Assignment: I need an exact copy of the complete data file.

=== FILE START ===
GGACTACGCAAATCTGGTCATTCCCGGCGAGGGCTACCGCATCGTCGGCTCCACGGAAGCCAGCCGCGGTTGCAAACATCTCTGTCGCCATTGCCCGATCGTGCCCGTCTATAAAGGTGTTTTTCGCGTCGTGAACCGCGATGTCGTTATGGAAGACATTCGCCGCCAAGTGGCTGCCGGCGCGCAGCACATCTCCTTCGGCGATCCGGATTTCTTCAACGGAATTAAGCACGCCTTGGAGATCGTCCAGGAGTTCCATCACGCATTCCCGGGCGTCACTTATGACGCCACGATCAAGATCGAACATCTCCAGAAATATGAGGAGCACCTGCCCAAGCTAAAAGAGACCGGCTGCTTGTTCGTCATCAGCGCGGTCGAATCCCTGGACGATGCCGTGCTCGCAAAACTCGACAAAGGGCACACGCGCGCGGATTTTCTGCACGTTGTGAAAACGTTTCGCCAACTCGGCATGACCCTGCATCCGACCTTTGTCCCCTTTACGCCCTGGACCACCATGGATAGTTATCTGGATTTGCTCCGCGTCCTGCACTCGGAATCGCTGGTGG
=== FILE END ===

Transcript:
GGACTACGCAAATCTGGTCATTCCCGGCGAGGGCTACCGCATCGTCGGCTCCACGGAAGCCAGCCGCGGTTGCAAACATCTCTGTCGCCATTGCCCGATCGTGCCCGTCTATAAAGGTGTTTTTCGCGTCGTGAACCGCGATGTCGTTATGGAAGACATTCGCCGCCAAGTGGCTGCCGGCGCGCAGCACATCTCCTTCGGCGATCCGGATTTCTTCAACGGAATTAAGCACGCCTTGGAGATCGTCCAGGAGTTCCATCACGCATTCCCGGGCGTCACTTATGACGCCACGATCAAGATCGAACATCTCCAGAAATATGAGGAGCACCTGCCCAAGCTAAAAGAGACCGGCTGCTTGTTCGTCATCAGCGCGGTCGAATCCCTGGACGATGCCGTGCTCGCAAAACTCGACAAAGGGCACACGCGCGCGGATTTTCTGCACGTTGTGAAAACGTTTCGCCAACTCGGCATGACCCTGCATCCGACCTTTGTCCCCTTTACGCCCTGGACCACCATGGATAGTTATCTGGATTTGCTCCGCGTCCTGCACTCGGAATCGCTGGTGG